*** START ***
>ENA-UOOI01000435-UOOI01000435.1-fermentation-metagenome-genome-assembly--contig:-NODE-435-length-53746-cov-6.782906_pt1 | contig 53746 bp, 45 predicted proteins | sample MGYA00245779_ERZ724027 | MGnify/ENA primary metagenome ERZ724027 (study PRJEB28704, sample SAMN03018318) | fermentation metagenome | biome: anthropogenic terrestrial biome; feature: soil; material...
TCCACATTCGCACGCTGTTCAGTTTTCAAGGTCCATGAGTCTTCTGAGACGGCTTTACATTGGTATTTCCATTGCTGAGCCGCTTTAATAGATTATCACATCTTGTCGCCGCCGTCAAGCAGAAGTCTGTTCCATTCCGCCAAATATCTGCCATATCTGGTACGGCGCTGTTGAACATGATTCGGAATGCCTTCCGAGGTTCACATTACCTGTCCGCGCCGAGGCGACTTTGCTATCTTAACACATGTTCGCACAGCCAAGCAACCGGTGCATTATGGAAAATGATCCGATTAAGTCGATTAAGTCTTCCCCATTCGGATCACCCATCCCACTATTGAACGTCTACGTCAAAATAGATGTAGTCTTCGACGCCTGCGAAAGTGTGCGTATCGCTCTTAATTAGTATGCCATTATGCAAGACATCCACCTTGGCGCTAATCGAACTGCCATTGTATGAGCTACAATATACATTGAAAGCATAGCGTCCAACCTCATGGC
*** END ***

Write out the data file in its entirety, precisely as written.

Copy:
>ENA-UOOI01000435-UOOI01000435.1-fermentation-metagenome-genome-assembly--contig:-NODE-435-length-53746-cov-6.782906_pt1 | contig 53746 bp, 45 predicted proteins | sample MGYA00245779_ERZ724027 | MGnify/ENA primary metagenome ERZ724027 (study PRJEB28704, sample SAMN03018318) | fermentation metagenome | biome: anthropogenic terrestrial biome; feature: soil; material...
TCCACATTCGCACGCTGTTCAGTTTTCAAGGTCCATGAGTCTTCTGAGACGGCTTTACATTGGTATTTCCATTGCTGAGCCGCTTTAATAGATTATCACATCTTGTCGCCGCCGTCAAGCAGAAGTCTGTTCCATTCCGCCAAATATCTGCCATATCTGGTACGGCGCTGTTGAACATGATTCGGAATGCCTTCCGAGGTTCACATTACCTGTCCGCGCCGAGGCGACTTTGCTATCTTAACACATGTTCGCACAGCCAAGCAACCGGTGCATTATGGAAAATGATCCGATTAAGTCGATTAAGTCTTCCCCATTCGGATCACCCATCCCACTATTGAACGTCTACGTCAAAATAGATGTAGTCTTCGACGCCTGCGAAAGTGTGCGTATCGCTCTTAATTAGTATGCCATTATGCAAGACATCCACCTTGGCGCTAATCGAACTGCCATTGTATGAGCTACAATATACATTGAAAGCATAGCGTCCAACCTCATGGC